Sunday, December 03, 2000

Community may gate streets


Area fights through traffic

By Michael D. Clark
The Cincinnati Enquirer

        WEST CHESTER TWP. — One of the richest neighborhoods in this growing community might be off-limits to drive-through travelers next year.

        The Wetherington community, off Tylersville Road in Butler County's northern West Chester Township, could become a gated, private neighborhood in 2001, according to the head of the homeowner's association.

        A growing amount of cut-through traffic, which uses the golf course community as a shortcut between Tylersville and Cincinnati-Dayton Road, has caused concerns among residents in recent years, said Kevin Plank, president of the Wetherington Home Owners Association.

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        Especially dangerous is Wetherington Drive, which passes by the Wetherington Golf and Country Club's swim and tennis facility, Mr. Plank said.

        More than 11,000 cars use the road daily, he said, and there have been a few instances where children were nearly hit.

        The community has 350 families living in homes ranging in price from $350,000 to $1.2 million a piece.

        It is home to dozens of professionals, business executives and politicians, including U.S. Rep. John Boehner, R-West Chester, Judge Stephen Powell of the Ohio 12th District Court of Appeals and developer Carlos Todd.

        West Chester Police officials said they have not investigated any accidents inside Wetherington. However, there are numerous complaints of speeding by drivers cutting through the community.

        “We give it a lot of enforcement attention and we are controlling it,” said West Chester's Acting Police Chief John Bruce.

        But residents in the adjacent community, Cobbler's Creek just west on Tylersville Road off Cedar Creek Drive, complain that when Wetherington's main drive-through route closes, traffic will simply move to their streets and endanger their children.

        Other West Chester residents criticize the switch to a private, gated community as elitist, and as a method of segregation by economics.

        “We understand their dilemma but they should find other alternatives,” said Cedar Creek Drive resident Mary Pat Peterson, who worries about the safety of her three young children.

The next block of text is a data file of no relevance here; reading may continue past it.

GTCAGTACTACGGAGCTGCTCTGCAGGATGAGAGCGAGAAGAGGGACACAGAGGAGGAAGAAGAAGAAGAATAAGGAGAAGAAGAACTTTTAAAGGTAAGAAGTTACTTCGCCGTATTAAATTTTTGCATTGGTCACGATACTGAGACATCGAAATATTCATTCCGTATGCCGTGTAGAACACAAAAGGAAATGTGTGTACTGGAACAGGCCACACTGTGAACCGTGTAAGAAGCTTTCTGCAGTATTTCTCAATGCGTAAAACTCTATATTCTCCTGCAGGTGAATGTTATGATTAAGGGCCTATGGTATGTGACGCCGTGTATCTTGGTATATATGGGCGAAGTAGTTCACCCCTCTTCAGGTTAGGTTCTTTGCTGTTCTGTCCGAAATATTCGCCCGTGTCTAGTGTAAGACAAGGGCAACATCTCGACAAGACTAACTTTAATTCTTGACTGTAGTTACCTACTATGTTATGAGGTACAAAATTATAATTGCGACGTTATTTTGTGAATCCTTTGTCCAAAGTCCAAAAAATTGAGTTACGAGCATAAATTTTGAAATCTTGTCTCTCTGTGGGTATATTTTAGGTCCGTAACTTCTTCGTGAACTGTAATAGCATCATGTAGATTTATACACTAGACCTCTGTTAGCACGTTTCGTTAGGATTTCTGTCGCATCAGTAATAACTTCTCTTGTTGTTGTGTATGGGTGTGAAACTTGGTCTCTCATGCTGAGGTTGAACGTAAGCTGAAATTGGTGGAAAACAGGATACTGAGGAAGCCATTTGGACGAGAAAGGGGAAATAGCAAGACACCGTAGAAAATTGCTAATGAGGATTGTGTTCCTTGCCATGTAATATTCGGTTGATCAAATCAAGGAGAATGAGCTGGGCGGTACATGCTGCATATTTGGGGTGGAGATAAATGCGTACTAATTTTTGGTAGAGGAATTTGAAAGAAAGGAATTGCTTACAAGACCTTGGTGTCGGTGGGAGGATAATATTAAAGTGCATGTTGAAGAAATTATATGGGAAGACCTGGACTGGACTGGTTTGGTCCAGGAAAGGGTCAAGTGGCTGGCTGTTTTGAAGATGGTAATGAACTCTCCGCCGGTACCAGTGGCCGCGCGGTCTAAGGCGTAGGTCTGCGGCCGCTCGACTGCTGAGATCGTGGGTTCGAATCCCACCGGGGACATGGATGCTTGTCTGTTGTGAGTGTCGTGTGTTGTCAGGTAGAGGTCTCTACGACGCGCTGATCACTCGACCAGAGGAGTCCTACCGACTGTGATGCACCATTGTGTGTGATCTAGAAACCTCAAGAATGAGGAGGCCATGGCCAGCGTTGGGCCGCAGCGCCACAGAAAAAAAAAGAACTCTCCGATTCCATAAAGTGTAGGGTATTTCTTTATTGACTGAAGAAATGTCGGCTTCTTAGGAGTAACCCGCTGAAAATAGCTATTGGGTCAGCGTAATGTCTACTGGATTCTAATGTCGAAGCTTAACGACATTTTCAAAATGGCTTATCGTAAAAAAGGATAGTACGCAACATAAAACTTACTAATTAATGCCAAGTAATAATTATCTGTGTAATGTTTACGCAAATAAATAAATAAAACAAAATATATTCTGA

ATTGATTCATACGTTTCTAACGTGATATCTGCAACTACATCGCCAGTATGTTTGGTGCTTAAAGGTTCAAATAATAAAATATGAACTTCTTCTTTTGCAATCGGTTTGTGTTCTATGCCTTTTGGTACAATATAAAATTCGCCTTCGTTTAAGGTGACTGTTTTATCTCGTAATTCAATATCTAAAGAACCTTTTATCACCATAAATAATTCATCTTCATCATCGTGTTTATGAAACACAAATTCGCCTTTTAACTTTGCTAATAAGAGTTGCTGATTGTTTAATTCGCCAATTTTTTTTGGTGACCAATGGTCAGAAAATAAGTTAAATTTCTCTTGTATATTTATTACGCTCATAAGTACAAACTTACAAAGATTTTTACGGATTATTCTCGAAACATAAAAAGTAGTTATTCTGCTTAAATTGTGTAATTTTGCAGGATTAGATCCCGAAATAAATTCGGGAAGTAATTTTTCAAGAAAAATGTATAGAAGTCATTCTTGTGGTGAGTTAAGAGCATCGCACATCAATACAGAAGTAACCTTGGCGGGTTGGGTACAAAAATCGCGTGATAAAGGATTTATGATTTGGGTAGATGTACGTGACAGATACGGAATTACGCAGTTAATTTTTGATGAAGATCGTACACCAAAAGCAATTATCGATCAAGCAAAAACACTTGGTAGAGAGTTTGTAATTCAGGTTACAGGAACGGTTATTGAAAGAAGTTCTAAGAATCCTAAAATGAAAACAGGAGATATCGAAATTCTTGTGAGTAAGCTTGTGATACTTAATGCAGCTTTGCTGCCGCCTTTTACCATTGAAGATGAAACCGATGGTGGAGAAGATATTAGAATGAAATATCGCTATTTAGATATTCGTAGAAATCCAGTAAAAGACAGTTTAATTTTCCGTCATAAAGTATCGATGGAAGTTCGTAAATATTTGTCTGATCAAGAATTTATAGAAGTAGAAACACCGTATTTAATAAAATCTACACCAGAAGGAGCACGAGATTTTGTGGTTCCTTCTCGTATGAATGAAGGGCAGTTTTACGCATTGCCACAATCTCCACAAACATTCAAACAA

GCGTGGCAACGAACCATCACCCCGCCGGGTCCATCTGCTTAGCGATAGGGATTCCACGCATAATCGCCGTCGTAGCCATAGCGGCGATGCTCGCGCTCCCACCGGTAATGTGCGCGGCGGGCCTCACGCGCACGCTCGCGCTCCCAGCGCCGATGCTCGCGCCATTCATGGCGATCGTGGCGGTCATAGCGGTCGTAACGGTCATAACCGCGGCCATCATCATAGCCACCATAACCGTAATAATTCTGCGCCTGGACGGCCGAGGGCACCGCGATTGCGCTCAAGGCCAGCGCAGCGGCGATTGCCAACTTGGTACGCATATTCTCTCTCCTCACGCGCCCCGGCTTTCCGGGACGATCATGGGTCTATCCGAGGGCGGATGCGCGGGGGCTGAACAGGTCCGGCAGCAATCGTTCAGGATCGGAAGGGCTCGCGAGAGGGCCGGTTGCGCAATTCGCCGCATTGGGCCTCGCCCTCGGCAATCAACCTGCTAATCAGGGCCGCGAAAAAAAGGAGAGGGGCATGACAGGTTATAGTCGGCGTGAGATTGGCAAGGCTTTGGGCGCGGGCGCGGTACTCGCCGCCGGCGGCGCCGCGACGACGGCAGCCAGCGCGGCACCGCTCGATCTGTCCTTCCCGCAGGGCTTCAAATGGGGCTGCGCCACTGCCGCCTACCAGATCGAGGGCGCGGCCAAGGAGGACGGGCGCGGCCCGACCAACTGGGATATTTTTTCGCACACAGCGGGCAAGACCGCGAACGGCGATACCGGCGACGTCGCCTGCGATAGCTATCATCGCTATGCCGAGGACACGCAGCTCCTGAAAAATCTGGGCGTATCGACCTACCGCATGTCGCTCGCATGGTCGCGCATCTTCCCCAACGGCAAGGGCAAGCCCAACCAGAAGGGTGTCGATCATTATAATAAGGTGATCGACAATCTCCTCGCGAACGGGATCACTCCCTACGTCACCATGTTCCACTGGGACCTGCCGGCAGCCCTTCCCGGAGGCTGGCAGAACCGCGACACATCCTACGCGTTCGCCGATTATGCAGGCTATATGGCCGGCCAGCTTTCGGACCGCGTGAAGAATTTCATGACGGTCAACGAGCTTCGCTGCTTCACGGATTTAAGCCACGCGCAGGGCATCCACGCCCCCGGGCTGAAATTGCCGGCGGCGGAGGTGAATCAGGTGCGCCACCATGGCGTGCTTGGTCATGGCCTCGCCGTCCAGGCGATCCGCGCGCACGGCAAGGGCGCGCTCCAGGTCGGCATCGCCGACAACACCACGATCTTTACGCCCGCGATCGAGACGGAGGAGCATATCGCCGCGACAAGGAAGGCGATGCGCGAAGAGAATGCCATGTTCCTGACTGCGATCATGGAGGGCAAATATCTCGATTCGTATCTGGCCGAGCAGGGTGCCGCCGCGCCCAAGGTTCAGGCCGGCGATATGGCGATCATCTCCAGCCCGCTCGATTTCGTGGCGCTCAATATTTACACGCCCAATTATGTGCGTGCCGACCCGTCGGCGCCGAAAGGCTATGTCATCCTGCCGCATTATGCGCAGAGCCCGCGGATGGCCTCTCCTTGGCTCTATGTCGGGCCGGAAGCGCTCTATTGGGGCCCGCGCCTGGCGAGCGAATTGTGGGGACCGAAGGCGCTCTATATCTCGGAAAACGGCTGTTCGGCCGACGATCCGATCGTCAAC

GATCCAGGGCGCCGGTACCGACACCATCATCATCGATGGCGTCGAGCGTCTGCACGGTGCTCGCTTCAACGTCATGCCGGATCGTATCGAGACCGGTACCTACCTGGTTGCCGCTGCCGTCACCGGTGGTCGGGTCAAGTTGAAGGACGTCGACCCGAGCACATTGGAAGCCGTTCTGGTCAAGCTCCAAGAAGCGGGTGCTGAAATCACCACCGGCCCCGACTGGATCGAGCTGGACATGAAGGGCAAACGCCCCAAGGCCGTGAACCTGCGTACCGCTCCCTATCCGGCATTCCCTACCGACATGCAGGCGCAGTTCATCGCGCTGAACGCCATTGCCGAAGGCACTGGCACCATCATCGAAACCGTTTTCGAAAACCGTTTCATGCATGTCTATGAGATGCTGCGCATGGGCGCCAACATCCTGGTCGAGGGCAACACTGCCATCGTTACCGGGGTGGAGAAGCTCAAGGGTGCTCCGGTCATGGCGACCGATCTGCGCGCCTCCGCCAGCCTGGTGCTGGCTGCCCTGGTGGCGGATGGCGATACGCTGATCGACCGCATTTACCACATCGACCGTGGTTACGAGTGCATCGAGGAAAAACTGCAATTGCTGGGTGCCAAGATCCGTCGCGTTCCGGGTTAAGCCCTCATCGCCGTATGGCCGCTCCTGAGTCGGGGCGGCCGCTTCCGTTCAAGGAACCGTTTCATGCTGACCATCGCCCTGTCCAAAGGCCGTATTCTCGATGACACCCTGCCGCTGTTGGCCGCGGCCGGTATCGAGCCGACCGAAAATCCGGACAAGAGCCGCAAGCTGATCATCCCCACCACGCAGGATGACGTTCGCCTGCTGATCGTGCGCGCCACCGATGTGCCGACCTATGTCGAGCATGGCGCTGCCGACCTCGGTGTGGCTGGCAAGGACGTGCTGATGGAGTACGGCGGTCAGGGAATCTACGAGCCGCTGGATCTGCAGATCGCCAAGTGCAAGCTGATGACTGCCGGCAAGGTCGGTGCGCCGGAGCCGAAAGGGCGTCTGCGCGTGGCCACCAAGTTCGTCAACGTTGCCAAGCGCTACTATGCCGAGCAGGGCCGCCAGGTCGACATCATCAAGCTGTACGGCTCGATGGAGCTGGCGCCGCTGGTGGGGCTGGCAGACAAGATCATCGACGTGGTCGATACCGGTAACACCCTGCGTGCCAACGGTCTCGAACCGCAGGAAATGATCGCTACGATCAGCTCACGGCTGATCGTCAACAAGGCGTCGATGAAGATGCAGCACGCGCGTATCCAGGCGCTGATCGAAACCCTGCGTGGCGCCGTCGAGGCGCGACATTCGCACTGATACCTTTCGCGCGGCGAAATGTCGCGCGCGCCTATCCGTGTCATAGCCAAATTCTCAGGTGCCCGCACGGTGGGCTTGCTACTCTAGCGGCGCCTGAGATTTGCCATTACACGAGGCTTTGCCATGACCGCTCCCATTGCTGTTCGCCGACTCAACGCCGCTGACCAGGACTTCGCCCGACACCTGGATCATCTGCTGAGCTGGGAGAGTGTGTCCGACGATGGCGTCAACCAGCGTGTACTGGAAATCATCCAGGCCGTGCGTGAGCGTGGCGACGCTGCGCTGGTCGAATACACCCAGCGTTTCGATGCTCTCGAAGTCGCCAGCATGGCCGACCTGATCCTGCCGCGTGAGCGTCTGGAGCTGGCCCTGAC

“They have sidewalks in Wetherington and even fences around some of them. We don't have sidewalks. Their kids are less at risk than ours,” said Ms. Peterson.
       

Non-residents shut out?
        Mr. Plank said the homeowners association is considering only restricting drive-through traffic during the day by closing off the Eagles Wing Drive intersection with Cincinnati-Dayton road.

        Details as to whether Wetherington would be closed to non-residents remain to be worked out, he said, but homeowners there overwhelmingly support it.

        Last year, West Chester Township trustees granted a request by the homeowners association to convert to a private community.

        Mr. Plank said no tax money has ever been spent on the community's roadways.

        David Gully, West Chester Township administrator, said the township is a neutral party in this process and that Wetherington is no longer a central part of the township traffic grid.

        “This is not as unusual as people might think,” Mr. Gully said.

        Wealthy people are attracted to townships where gated communities are legally easier to create than in most cities, he added.

        The same limited rule township laws that allowed Wetherington to pursue a private community status could also be used by residents of Cobbler's Creek if they also wanted to stop cut-through traffic, Mr. Gully pointed out.

        But West Chester resident Jim Ralston, who also lives in a community off Tylersville, blasted Wetherington residents for trying to restrict drive-through traffic.

        “Why should their children have any more safety than other communities with less money?” said Mr. Ralston. “It doesn't make the community feel friendly. It's segregation by income.”

        Wetherington resident Pam Spence said that the neighborhood is united in support of privatization and that she expects the homeowners association to vote for it next year.

        “There has been an increased volume of motorists seeking a short-cut through here,” Ms. Spence said. “Too many people are running stop signs and exceeding the 25-mph speed limit. It's dangerous for kids.”

        Michael Sommers, spokesman for Mr. Boehner, said the congressman declined to comment on the community's change but may do so when the homeowner association takes its privatization vote.

       



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